In that struggle we’re brought back to another Garden.  To Eden and Adam and another struggle of wills.  To obey God or to obey self.  We’re brought back to the wilderness - to Satan 3 times tempting the Son with alternatives to the ministry that lays ahead.  And here in the Garden the temptation is just as real.  If not way more intense.


Let’s be clear.  Jesus does not need to go to the cross for us.  Jesus has every right - in Gethsemane - to turn toward me and you - to say to us:  “You’re responsible for this.  It’s your sin.  It’s your cup.  You drink it.”


There is no moral imperative that requires God to sacrifice His Son for us.  God would be no more or no less God - no more or no less righteous and holy - if God allowed us to suffer eternal punishment - being tormented forever - for our sin or just “poofed” away all of creation and us with it.

God does not need to redeem us.  To rescue us.  To restore us or to renew us.  God does not need to save us.


So, why not just avoid the whole thing.  Except - for reasons known only to God - God chooses to love us.  And only in God’s unconditional love for us and through the Son’s unreserved obedience has our salvation been secured. 


Unlike the first Adam in Eden.  Jesus - thank God - Jesus chooses to obey the will of the Father and to drink the cup.


Jesus prays, “Yet not what I will, but what You will.”


C.J. Mahaney again:  “Jesus freely takes it [the cup] Himself...so that  from the cross He can look down at you and me, whisper our names, and say, ‘I drain this cup for you—for you who have lived in defiance of Me, who have hated Me, who have opposed Me.  I drink it all...for you.’” (2)


Luke - in his gospel record - Luke records that God sent an angel to strengthen Jesus.  Not to remove the cup.  But to encourage and empower Him for the road of obedience ahead.  (Luke 22:43)


When Jesus emerges from prayer He is no longer staggering but composed and ready.  It is enough; the hour has come.  The Son of Man is betrayed into the hands of sinners.  Rise, let us be going; see, My betrayer is at hand.”


The only explanation for the change is obedience.  The choice to commit to obedience and what the Father supplies to the Son as Jesus moves forward following the will of His Father.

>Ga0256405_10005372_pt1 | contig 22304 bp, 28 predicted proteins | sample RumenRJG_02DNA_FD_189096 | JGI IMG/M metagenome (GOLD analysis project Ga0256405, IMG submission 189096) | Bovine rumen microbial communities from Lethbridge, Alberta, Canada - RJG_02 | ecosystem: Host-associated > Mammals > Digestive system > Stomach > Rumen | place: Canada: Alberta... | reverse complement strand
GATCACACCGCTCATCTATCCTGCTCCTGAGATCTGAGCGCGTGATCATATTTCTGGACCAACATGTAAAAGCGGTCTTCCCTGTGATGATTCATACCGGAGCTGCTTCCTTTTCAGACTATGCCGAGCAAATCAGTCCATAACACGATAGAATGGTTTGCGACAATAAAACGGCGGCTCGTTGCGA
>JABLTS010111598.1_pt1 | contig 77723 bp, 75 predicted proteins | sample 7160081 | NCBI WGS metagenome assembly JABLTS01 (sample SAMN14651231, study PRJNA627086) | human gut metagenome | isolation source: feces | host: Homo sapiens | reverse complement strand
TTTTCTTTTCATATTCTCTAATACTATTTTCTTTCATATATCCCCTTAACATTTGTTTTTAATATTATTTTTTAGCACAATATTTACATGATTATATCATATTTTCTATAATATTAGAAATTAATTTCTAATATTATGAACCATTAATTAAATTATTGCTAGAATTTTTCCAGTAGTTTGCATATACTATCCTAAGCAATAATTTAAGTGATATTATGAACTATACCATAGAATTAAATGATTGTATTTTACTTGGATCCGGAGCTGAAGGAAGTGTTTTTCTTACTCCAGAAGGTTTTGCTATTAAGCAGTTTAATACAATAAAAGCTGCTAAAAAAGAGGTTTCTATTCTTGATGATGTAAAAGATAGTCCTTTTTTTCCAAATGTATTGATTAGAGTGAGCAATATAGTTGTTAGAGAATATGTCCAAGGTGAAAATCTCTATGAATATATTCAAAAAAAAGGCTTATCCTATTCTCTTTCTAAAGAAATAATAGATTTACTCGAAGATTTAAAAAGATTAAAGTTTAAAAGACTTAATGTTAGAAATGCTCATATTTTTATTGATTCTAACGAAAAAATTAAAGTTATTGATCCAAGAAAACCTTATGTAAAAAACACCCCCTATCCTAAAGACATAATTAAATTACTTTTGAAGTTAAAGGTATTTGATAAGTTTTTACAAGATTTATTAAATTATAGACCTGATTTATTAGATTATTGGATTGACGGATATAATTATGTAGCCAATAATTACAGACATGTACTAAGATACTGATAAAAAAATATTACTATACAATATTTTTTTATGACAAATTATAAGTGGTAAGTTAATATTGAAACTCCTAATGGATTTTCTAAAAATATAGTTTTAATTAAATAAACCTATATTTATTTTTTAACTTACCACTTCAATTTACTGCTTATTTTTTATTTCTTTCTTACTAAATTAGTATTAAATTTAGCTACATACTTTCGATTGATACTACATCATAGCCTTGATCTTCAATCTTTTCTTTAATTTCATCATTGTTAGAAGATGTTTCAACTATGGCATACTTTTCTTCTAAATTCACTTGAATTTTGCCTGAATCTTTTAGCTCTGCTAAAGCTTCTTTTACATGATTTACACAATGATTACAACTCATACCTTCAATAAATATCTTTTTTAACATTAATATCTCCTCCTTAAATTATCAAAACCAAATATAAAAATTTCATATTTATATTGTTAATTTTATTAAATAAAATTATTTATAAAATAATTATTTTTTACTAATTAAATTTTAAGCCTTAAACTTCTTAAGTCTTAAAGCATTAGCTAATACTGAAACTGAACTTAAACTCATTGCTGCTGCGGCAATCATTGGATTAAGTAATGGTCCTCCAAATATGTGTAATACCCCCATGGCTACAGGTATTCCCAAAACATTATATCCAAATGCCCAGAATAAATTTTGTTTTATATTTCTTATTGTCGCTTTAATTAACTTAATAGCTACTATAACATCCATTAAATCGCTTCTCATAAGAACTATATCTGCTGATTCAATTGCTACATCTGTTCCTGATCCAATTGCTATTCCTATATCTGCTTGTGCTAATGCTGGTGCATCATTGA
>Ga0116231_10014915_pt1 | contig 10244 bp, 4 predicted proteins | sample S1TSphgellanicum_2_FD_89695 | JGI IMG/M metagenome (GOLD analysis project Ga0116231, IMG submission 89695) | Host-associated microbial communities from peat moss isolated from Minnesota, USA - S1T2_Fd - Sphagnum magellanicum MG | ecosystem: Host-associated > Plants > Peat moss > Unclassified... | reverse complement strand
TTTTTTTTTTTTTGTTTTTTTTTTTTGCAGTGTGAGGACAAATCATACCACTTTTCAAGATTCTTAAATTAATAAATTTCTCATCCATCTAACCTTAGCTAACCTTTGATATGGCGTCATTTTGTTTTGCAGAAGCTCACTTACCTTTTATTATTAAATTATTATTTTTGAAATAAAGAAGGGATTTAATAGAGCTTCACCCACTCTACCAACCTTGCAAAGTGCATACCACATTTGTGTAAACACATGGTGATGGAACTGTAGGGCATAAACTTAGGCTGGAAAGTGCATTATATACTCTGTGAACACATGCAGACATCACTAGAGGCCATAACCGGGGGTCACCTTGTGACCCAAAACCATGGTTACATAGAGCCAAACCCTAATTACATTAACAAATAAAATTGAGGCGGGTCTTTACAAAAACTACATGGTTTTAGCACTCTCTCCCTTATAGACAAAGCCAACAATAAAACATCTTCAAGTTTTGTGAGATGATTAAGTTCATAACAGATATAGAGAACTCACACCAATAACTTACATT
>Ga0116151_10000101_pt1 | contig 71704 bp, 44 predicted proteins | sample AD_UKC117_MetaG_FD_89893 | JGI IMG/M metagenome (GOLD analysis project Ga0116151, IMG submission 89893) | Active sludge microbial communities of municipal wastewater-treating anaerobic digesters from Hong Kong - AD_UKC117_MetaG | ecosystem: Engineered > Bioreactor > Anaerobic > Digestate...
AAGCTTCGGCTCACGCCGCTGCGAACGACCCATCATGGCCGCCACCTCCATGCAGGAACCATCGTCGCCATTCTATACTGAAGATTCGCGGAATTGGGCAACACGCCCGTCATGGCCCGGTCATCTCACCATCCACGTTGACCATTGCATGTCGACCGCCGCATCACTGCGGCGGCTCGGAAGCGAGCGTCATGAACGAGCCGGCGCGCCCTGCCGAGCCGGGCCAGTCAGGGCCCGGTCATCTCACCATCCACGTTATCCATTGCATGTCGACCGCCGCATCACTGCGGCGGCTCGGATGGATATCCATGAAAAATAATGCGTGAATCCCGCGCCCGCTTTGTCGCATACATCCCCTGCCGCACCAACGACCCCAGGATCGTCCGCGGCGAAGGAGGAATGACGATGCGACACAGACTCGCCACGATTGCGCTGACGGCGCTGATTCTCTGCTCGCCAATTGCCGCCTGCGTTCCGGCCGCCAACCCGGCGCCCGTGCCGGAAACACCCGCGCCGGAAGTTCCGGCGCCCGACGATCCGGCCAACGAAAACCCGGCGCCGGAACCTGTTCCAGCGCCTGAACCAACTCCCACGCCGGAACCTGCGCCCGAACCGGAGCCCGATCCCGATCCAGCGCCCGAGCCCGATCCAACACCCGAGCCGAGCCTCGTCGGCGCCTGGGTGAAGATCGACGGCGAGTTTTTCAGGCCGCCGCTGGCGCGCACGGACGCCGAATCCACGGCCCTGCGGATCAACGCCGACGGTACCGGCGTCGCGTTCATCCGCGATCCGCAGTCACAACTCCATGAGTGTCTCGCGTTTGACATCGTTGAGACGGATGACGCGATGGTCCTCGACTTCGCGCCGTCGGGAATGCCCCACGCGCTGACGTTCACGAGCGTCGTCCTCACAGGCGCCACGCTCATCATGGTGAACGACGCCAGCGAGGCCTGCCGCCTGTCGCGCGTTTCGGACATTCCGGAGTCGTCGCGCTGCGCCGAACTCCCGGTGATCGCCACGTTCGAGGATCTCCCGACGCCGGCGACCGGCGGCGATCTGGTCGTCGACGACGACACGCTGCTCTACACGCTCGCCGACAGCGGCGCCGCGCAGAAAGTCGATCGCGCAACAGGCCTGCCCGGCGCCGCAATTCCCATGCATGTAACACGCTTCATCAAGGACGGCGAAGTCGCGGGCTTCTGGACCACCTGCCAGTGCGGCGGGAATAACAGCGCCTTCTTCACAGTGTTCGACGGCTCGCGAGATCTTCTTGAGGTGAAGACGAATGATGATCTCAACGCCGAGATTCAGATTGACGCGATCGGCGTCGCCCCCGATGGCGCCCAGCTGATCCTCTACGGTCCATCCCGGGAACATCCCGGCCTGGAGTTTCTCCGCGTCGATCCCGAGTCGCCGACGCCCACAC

Verse 43 brings us to the Arrest at Gethsemane.


And immediately - just as Jesus is ordering His disciples to get up and witness His betrayal - while He was speaking, Judas came, one of the twelve, and with him a crowd with swords and clubs, from the chief priests and the scribes and the elders. 


The chief priest, scribes, and elders made up the… Sanhedrin.  Which was kind of like the US Supreme Court and the US Congress and the Vatican all rolled into one and run by the Mafia.  It was the highest governing body in Israel and final authority on matters religious and on what might effect Israel’s relationship with Rome.


It was made up of politically polarized groups who clearly agreed on one thing.  They hated Jesus.  They saw Jesus as a threat to their carefully constructed little sacred secular world.  And they were working to take Jesus… down and… out.  Quietly and permanently.  Their agreement with Judas was what had enabled them to put their plan into action.


As Jesus is waking up the disciples, Judas arrives with a small army made up of Roman soldiers and their commander, elite temple guards representing the Sanhedrin, and the high priest’s servant Malchus who is probably near the front of the crowd.


Ahead of all of them is Judas who’s leading them to a location that he knows is frequented by Jesus.  To the silence and isolation of Gethsemane - at a time and to a place away from the crowd in Jerusalem.  Convenient for the arrest. 


They come with swords and clubs.  Swords meaning daggers and large knives.  Clubs meaning a weapon made out of wood.   Another probable meaning is “stocks” - like handcuffs.  Along with the swords and clubs they’ve come to arrest and restrain Jesus - by force if necessary.


Judas gives the pre-arranged sign identifying Jesus - kissing Jesus. 


What would have been according to custom - a middle eastern greeting common for men.  A kind of air kiss on either cheek.  Very respectful and not out of the ordinary.  Especially between a disciple and his master.  Nothing that would have aroused suspicion or opened the door to an armed conflict.


And Judas has arranged for Jesus to be seized and led away “under guard.”  “under guard” translates a word that has the idea of security - safety.  Judas arranges for Jesus to be arrested and put into protected custody.


Judas could have approached Jesus and called out:  “Jesus!  Rabbi!  What a surprise!”  Or just shout out:  “Here He is!  Seize Him.”


But the kiss gives us an indication of Judas’ heart - his deceit.  Avoiding armed conflict and assuring that Jesus would be safely delivered to the Sanhedrin so Judas will be paid his blood money. 

Then as the troops grab Jesus, Peter takes out His sword and slices off the right ear of Malchus. 


Luke records that in the upper room - as they’re getting ready to leave - the disciples asked Jesus if having only two swords would be enough.  (Luke 22:38)  The devotion is commendable but totally misses Jesus - His ministry and message.


And Peter, once again, exemplifies that.  Acting perhaps for the others - Peter once again acting impulsively - doing his best to live up to his oath not to deny Jesus - even if it means death.  Peter’s timing and means of devotion are misguided, brutal and nearly fatal. 


Then Jesus asks what is a rhetorical question:  “Have you come out as against a robber, with swords and clubs to capture Me?  Day after day I was with you in the temple teaching, and you did not seize Me. 


The question is crafted to shame and point out the absurdity of what they’re doing.  Using swords and clubs to arrest Jesus like He’s some kind of robber.  The word in Greek has the idea someone who hides in the hills - like a bandit - who pillages travelers.